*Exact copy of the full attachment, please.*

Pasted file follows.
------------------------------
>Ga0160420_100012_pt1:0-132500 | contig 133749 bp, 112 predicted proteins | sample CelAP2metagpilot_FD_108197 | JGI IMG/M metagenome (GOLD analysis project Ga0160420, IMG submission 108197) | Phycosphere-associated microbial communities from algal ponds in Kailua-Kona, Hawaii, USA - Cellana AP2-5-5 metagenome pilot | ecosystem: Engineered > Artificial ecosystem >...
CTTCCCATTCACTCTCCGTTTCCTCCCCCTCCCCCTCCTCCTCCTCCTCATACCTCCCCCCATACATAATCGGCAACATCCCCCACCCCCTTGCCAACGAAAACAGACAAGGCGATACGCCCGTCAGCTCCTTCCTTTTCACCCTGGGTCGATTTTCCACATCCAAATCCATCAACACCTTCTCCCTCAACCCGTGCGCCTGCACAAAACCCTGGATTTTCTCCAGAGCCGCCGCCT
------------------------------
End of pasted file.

>Ga0160420_100012_pt1:0-132500 | contig 133749 bp, 112 predicted proteins | sample CelAP2metagpilot_FD_108197 | JGI IMG/M metagenome (GOLD analysis project Ga0160420, IMG submission 108197) | Phycosphere-associated microbial communities from algal ponds in Kailua-Kona, Hawaii, USA - Cellana AP2-5-5 metagenome pilot | ecosystem: Engineered > Artificial ecosystem >...
CTTCCCATTCACTCTCCGTTTCCTCCCCCTCCCCCTCCTCCTCCTCCTCATACCTCCCCCCATACATAATCGGCAACATCCCCCACCCCCTTGCCAACGAAAACAGACAAGGCGATACGCCCGTCAGCTCCTTCCTTTTCACCCTGGGTCGATTTTCCACATCCAAATCCATCAACACCTTCTCCCTCAACCCGTGCGCCTGCACAAAACCCTGGATTTTCTCCAGAGCCGCCGCCT